Simon Sebag Montefiore on Russian empire's decline and fall
Historian's latest book about Russia, The Romanovs, covers 300 years of the imperial family
British historian Simon Sebag Montefiore enjoys a formidable reputation as an expert on Russia thanks to string of bestselling, award winning Russia related historical works, including Catherine the Great & Potemkin – which is to be made into a film by Angelina Jolie – Stalin: The Court of the Red Tsar, and Young Stalin. His most recent historical work, Jerusalem: the Biography – which topped bestseller lists in more than 40 countries – also revealed much about Russia and its long-held desire to control that ancient city. But his new history, The Romanovs 1613-1914, is his most ambitious undertaking yet. He talks to Bron Sibree
You have drawn on a wealth of unused primary sources to write The Romanovs , which by any calculation is a monumental work that spans three centuries, 20 rulers and fills 868 pages. What compelled you to write it?
First of all there’s never been a book like this about the Romanovs. There are two books in print called The Romanovs, but neither of them is quite like this, and I thought there was call for a proper history of the whole Romanov dynasty, covering love and politics, war, culture and diplomacy. And the second reason is that Russia is so important now, so resurgent and so mysterious to most people that I wanted a book that would really explain the Russian empire from Ivan the Terrible right up until Putin. So my mission here is twofold, one is to explain Russia and the Russian empire to people today, and the other is to tell a great story.
But it also serves as an analysis of political power through the prism of autocracy. Tell us more about the nature of Romanov autocracy, which you say remains inscribed on the national consciousness.
Yes, it is. But it is a special sort of autocracy, it’s not just about the divine right of tsars but it’s the divine nature of Russia that they really believe in. And the Putin regime has really pushed this idea and when he took Crimea he said “this was our Jerusalem”. He regards the loss of the Soviet empire as the greatest tragedy of the 20th century and, of course, the Soviet empire was basically the Romanov empire as well, and he is very aware of that. We think of the Romanovs as a sort of disaster, as a cursed family, but in fact they were the most successful empire builders of modern times, and Putin speaks about the Tsars as much as he does the Soviet period. But the interesting thing about Putin’s regime is that no one really knows who is advising him. The Kremlin now is as opaque and mysterious as it was under Brezhnev.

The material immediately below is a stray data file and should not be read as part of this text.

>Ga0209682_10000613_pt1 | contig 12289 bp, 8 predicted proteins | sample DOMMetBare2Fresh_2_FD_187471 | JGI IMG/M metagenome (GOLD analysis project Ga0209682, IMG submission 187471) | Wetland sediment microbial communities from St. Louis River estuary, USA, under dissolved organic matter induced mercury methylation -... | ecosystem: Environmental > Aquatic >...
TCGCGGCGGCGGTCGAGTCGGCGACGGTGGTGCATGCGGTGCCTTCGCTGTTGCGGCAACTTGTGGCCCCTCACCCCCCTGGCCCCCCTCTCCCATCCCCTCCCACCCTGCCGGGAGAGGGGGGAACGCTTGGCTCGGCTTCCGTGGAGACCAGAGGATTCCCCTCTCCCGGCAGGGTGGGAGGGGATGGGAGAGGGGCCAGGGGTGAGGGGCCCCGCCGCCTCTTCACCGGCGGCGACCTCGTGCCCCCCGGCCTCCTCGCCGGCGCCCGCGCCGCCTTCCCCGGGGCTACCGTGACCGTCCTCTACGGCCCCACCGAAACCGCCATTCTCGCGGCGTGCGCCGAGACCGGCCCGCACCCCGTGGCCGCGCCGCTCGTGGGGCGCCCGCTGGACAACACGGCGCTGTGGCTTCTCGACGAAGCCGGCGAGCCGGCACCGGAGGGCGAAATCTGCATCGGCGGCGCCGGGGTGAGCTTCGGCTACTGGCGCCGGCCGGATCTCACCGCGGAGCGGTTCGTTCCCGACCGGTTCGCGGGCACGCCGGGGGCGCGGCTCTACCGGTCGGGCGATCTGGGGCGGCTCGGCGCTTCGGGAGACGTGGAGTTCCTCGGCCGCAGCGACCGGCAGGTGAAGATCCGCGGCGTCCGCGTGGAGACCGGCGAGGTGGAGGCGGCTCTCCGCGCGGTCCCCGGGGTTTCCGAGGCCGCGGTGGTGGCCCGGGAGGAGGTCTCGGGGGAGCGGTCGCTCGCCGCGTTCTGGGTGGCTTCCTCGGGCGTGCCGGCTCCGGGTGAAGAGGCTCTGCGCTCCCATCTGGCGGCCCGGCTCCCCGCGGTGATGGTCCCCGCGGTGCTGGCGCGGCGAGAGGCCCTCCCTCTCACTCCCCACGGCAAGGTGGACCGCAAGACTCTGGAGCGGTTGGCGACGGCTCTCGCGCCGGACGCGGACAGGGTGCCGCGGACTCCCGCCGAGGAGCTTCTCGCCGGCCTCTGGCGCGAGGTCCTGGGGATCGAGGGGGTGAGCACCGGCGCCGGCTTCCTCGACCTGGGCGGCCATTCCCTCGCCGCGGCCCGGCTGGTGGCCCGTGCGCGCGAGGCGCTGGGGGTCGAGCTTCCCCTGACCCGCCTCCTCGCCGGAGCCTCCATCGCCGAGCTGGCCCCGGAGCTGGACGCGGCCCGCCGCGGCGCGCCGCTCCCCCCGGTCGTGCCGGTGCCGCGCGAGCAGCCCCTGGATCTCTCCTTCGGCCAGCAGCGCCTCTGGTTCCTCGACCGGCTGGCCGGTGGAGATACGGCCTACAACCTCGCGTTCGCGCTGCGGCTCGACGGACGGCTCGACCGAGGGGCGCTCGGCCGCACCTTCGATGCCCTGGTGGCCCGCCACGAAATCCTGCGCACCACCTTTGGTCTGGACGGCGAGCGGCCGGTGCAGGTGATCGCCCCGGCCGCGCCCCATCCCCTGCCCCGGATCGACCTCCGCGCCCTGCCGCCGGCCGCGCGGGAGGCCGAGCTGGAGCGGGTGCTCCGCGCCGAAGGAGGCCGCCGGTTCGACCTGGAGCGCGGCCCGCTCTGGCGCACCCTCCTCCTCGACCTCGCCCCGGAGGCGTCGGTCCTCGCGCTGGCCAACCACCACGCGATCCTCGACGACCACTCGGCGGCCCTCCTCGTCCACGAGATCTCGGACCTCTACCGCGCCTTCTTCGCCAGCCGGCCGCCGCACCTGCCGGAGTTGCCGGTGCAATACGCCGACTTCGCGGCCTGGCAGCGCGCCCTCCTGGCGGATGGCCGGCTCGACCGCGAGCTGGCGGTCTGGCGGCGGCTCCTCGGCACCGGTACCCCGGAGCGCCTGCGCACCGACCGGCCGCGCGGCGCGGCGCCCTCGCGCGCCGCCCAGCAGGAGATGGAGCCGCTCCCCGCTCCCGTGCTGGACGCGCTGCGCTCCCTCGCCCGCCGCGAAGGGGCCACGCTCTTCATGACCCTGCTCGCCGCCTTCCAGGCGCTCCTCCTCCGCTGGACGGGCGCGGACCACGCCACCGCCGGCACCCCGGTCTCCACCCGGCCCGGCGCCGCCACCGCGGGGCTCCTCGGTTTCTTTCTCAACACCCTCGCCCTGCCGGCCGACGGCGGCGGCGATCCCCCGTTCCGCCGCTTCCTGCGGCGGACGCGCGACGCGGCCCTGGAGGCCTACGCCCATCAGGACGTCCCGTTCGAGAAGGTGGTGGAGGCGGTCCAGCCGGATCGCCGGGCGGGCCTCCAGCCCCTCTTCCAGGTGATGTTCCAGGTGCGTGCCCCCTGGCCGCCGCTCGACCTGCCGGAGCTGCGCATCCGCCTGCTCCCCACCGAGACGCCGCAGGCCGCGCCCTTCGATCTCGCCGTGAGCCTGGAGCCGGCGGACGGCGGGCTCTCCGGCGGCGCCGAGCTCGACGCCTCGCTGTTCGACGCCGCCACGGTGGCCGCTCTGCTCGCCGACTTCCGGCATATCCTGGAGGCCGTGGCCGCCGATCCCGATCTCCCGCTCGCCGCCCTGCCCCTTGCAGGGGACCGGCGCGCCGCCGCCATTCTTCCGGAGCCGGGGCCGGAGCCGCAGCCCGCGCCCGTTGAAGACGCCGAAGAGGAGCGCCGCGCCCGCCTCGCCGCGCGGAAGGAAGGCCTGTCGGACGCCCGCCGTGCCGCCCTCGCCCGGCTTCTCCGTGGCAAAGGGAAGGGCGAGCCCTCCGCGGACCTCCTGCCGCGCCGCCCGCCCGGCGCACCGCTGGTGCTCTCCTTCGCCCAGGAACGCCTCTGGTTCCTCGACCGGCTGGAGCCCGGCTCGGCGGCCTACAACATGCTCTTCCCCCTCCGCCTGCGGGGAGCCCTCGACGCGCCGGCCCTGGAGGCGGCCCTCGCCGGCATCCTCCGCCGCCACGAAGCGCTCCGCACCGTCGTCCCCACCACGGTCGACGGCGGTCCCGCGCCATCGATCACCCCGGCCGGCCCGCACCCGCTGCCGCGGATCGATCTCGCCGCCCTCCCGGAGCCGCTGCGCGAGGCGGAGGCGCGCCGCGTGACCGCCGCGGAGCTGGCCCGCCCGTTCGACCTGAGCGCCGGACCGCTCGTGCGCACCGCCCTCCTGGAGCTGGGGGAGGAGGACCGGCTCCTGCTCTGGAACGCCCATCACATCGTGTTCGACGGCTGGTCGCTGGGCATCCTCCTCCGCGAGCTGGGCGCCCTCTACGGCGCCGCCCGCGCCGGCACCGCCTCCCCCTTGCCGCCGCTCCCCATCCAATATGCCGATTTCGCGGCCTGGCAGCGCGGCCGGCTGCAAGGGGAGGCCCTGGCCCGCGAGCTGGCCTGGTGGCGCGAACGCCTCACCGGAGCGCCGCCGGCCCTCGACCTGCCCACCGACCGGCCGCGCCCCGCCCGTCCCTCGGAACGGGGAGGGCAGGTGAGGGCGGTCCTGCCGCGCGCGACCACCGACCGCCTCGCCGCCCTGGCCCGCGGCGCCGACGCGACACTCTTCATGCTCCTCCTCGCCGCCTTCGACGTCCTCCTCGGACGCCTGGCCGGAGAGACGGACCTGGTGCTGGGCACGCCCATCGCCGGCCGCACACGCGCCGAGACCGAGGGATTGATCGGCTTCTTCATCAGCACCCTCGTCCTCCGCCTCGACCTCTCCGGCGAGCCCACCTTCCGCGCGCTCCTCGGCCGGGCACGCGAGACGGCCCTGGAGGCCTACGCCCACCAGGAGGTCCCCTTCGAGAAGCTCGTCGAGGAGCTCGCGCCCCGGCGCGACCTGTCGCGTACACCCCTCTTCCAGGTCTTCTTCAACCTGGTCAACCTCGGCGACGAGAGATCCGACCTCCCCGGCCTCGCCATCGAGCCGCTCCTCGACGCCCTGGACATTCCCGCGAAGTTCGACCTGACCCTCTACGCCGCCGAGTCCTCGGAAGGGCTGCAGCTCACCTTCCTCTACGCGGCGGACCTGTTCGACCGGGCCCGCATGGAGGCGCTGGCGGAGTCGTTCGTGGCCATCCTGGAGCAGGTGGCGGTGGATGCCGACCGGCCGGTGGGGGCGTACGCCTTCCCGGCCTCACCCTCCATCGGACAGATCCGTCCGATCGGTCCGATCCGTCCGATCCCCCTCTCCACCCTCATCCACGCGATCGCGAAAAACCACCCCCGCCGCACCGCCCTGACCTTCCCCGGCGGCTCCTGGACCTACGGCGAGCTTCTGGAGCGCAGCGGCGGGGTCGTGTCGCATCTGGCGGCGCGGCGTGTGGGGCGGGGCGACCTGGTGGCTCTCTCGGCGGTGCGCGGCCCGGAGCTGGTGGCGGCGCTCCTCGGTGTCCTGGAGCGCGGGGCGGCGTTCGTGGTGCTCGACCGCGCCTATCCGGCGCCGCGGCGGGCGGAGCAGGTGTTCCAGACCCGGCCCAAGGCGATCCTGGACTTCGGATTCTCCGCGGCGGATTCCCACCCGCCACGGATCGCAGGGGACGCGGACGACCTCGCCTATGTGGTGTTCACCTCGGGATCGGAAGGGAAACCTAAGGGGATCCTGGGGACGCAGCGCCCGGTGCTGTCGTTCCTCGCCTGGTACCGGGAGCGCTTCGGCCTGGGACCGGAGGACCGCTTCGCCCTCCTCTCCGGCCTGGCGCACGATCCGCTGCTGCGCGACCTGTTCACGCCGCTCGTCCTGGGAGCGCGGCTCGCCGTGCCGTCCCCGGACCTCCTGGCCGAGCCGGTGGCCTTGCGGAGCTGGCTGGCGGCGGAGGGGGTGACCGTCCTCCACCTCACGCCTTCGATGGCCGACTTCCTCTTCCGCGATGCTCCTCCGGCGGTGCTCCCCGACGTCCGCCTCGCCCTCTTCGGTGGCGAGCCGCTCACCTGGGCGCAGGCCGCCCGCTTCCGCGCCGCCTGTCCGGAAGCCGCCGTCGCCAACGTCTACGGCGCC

You say in your book that even Putin’s entourage call him the Tsar, tell us more.
Putin is really a kind of Stalin crossed with Tsar Nicholas I. And that’s one of the arguments of my book, that he is a hybrid of both and he is very aware of that idea of a sort of imperial Stalinist hybrid, his ideologists are very aware of that, and so is the Orthodox Church. And because he has created a sort of autocratic regime in a country with an imperial tradition, he is able to take decisions that no other Western leaders are able to take. Often you read ‘oh isn’t Putin a genius, he’s intervened in Syria while the rest of us sit around doing nothing’ when in fact that’s the great benefit of our system, that we have proper checks and balances and that it’s hard for presidents and prime ministers to do what they like. It doesn’t mean he’s doing anything right just because in the first few weeks it’s managed to work out. His basic policy is not a policy at all; it is just to undermine America wherever possible.